const path = node.frontmatter.path;
createPage({
path,
component: blogPostTemplate,
context: {
pathSlug: path
}
});
resolve();
});
})
);
});
};

This is a lot of code, but let's go through this and let me try to explain

The exports.createPages will take 2 variables, "graphQL" to enable a query that is now possible because of what we did beforehand and the "actions" that will be deconstructed so that we use createPage.

After, I return a new Promise that will get a "resolve" and "reject". "resolve" will store the data from your (1) graphQL query and (2) you will let it know where the data should be rendered to.

Here it is interesting to test the output of your query using your local graphQL compiler http://localhost:8000/___graphql, assuming that you are running gatsby develop

After getting the data that I want, I will loop through the posts and createPage for the path that I have got in my frontmatter and will push all that using the blogPostTemplate component that I will be creating after.

To go through this in more detail gatsby provides a great documentation that could help you.

A blog post template

This will be crucial for you to render your post in the way that you want it. Now that you have all the information that you need, you just need to create the template so that all the post would render in the same way in a programmatic way. The first thing to do here is to create a folder src/templates/blogPost.js. Actually in the step before, I was already considering that you will be doing this.

Here, and similar to what I did on the previous section, I will drop you the code and try to explain after. Here it goes:

jsx
import React, { Fragment } from "react";
import Header from "../components/Header";
import { graphql } from "gatsby";
const Template = props => {
const title = props.data.markdownRemark.frontmatter.title;
const html = props.data.markdownRemark.html;
return (
<Fragment>
<Header />
<div
style={{
fontFamily: "Verdana",
margin: "auto",
width: "80%"
}}
>
<h2 style={{ textAlign: "center", marginBottom: "30px" }}>{title}</h2>
<div dangerouslySetInnerHTML={{ __html: html }} />
</div>
</Fragment>
);
};
export default Template;
// I will need the pathSlug so that I can query for the correct post
// This will query will inject data into props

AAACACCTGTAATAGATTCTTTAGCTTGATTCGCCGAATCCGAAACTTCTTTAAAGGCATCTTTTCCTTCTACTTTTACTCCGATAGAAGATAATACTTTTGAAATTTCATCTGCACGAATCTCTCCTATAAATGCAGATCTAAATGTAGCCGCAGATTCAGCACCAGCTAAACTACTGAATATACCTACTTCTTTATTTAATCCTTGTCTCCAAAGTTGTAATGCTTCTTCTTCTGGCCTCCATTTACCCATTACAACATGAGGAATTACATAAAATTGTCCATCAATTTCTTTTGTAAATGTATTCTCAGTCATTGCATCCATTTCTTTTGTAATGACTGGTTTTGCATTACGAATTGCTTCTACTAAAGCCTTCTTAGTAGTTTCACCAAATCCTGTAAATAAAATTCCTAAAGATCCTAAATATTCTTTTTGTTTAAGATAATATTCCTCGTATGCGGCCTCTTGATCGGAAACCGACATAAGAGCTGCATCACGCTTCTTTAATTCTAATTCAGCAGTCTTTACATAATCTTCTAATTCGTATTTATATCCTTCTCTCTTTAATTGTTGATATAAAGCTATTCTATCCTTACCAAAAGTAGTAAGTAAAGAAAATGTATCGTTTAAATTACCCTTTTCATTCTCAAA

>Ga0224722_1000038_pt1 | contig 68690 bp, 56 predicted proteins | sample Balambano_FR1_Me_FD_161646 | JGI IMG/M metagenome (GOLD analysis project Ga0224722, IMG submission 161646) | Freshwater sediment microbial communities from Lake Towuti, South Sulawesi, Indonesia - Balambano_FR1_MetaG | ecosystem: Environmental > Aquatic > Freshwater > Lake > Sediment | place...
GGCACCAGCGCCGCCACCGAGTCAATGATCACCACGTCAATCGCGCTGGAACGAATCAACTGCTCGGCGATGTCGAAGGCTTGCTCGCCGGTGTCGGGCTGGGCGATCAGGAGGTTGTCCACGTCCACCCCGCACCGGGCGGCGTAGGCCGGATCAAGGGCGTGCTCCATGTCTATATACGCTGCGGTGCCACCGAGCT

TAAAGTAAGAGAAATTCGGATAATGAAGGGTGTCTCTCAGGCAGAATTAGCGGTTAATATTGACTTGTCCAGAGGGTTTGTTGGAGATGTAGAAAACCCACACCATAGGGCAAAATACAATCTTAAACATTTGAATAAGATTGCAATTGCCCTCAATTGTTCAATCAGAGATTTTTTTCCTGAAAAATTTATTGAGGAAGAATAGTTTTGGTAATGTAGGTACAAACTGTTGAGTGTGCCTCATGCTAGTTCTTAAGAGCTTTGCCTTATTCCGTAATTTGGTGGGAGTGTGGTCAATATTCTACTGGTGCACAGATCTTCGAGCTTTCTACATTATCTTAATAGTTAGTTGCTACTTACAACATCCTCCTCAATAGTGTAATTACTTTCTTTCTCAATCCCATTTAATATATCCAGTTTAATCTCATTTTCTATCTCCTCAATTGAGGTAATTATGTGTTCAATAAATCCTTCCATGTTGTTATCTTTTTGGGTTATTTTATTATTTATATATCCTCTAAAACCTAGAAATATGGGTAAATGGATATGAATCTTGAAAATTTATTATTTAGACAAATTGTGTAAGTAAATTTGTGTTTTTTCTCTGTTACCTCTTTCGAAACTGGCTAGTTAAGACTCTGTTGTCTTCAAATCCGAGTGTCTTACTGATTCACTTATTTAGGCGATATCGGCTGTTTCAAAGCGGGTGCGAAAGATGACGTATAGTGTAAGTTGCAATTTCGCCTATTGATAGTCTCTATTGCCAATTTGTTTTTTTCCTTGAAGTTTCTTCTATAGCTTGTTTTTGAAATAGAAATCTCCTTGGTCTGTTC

export const query = graphql`
query($pathSlug: String!) {
markdownRemark(frontmatter: { path: { eq: $pathSlug } }) {
html
frontmatter {
title
}
}
}
`;

The blogPost.js will take the pathSlug in its props so that you can use graphQL to get the data that belongs in that particular post. And that is exactly what I am doing on the export const query. After having the information that I need and in context to that blog post, gatsby makes sure that data is injected in the props of this component so that we can render the blog in the DOM.

After getting the data passed into my component is just a matter of designing the component in the form that I want to. Here, I simply applied same CSS to render with a similar style when compared to the index.js.

Building the tag's pages automatically

Now starts the interesting thing, building the tag's pages considering the inputs in the markdown files in a programmatic way. First of all you will need take into account that in your markdown files you will need to have those tags in your frontmatter.

text
---
path: "/first-post"
date: "2019-09-01"
title: "My First post"
tags: ["this" , "whatsup" ]
excerpt: "This is a preview"
categories: "HOME"
---

In a similar way to the creation of the pages and pathSlug for the blog posts, here you will need to work on the gatsby-node.js files as well as to create a two new template component. For all the tags you will have allTagIndex.js and for the individual tags you can create singleTagIndex.js. Please bear in mind that the name really don't matter.

Let's start with the work done in gatsby-node.js, we will touch on the template pages on the next section.

jsx
//This will create the pages that are required for the all tog and tags
const createTagPages = (createPage, posts) => {
const allTagsIndexTemplate = path.resolve("src/templates/allTagIndex.js");
const singleTagsIndexTemplate = path.resolve(
"src/templates/singleTagIndex.js"
);
const postsByTag = {};
//creating the list of tags so that we have 1 place for them all
posts.forEach(({ node }) => {
if (node.frontmatter.tags) {
node.frontmatter.tags.forEach(tag => {